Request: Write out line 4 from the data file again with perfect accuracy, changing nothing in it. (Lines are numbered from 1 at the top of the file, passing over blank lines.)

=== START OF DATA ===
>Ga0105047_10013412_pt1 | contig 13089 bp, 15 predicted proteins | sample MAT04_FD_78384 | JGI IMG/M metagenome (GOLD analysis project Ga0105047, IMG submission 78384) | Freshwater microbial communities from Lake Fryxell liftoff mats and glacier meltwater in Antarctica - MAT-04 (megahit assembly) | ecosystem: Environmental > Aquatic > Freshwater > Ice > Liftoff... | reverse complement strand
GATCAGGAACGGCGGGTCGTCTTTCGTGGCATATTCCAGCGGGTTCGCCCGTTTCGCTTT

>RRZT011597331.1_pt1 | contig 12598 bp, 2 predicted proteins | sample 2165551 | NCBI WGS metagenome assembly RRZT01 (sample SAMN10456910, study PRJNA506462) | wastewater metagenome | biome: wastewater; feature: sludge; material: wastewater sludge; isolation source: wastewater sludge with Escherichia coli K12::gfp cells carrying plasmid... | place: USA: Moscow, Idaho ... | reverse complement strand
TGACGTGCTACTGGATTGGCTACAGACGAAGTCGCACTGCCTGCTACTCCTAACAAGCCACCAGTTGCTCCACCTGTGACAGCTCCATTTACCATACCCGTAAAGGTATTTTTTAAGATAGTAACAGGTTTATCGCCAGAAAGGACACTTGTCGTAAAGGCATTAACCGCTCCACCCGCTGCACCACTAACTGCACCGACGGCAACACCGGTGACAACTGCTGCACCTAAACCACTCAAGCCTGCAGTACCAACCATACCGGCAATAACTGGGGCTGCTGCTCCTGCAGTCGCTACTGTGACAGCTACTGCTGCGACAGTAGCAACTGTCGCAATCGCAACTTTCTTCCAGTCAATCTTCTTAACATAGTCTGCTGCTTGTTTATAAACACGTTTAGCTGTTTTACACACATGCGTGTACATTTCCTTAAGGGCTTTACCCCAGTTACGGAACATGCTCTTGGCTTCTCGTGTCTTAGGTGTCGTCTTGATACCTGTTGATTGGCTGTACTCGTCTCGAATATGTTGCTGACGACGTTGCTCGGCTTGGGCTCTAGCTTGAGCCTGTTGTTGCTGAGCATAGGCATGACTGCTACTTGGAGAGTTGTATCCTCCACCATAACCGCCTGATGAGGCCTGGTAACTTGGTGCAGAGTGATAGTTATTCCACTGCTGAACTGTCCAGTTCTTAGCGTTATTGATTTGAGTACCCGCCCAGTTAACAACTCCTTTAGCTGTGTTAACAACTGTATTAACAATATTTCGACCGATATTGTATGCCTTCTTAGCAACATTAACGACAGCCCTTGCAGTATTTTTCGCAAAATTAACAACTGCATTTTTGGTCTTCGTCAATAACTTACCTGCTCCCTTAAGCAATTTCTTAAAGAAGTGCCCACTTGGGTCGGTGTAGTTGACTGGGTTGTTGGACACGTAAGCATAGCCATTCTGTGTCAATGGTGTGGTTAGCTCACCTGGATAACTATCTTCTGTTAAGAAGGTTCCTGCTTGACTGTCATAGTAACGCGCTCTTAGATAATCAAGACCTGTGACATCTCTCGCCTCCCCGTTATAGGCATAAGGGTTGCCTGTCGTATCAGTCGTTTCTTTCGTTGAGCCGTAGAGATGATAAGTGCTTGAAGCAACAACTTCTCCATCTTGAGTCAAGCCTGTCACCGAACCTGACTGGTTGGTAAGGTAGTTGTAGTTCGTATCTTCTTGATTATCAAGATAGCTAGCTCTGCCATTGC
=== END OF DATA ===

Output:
TGACGTGCTACTGGATTGGCTACAGACGAAGTCGCACTGCCTGCTACTCCTAACAAGCCACCAGTTGCTCCACCTGTGACAGCTCCATTTACCATACCCGTAAAGGTATTTTTTAAGATAGTAACAGGTTTATCGCCAGAAAGGACACTTGTCGTAAAGGCATTAACCGCTCCACCCGCTGCACCACTAACTGCACCGACGGCAACACCGGTGACAACTGCTGCACCTAAACCACTCAAGCCTGCAGTACCAACCATACCGGCAATAACTGGGGCTGCTGCTCCTGCAGTCGCTACTGTGACAGCTACTGCTGCGACAGTAGCAACTGTCGCAATCGCAACTTTCTTCCAGTCAATCTTCTTAACATAGTCTGCTGCTTGTTTATAAACACGTTTAGCTGTTTTACACACATGCGTGTACATTTCCTTAAGGGCTTTACCCCAGTTACGGAACATGCTCTTGGCTTCTCGTGTCTTAGGTGTCGTCTTGATACCTGTTGATTGGCTGTACTCGTCTCGAATATGTTGCTGACGACGTTGCTCGGCTTGGGCTCTAGCTTGAGCCTGTTGTTGCTGAGCATAGGCATGACTGCTACTTGGAGAGTTGTATCCTCCACCATAACCGCCTGATGAGGCCTGGTAACTTGGTGCAGAGTGATAGTTATTCCACTGCTGAACTGTCCAGTTCTTAGCGTTATTGATTTGAGTACCCGCCCAGTTAACAACTCCTTTAGCTGTGTTAACAACTGTATTAACAATATTTCGACCGATATTGTATGCCTTCTTAGCAACATTAACGACAGCCCTTGCAGTATTTTTCGCAAAATTAACAACTGCATTTTTGGTCTTCGTCAATAACTTACCTGCTCCCTTAAGCAATTTCTTAAAGAAGTGCCCACTTGGGTCGGTGTAGTTGACTGGGTTGTTGGACACGTAAGCATAGCCATTCTGTGTCAATGGTGTGGTTAGCTCACCTGGATAACTATCTTCTGTTAAGAAGGTTCCTGCTTGACTGTCATAGTAACGCGCTCTTAGATAATCAAGACCTGTGACATCTCTCGCCTCCCCGTTATAGGCATAAGGGTTGCCTGTCGTATCAGTCGTTTCTTTCGTTGAGCCGTAGAGATGATAAGTGCTTGAAGCAACAACTTCTCCATCTTGAGTCAAGCCTGTCACCGAACCTGACTGGTTGGTAAGGTAGTTGTAGTTCGTATCTTCTTGATTATCAAGATAGCTAGCTCTGCCATTGC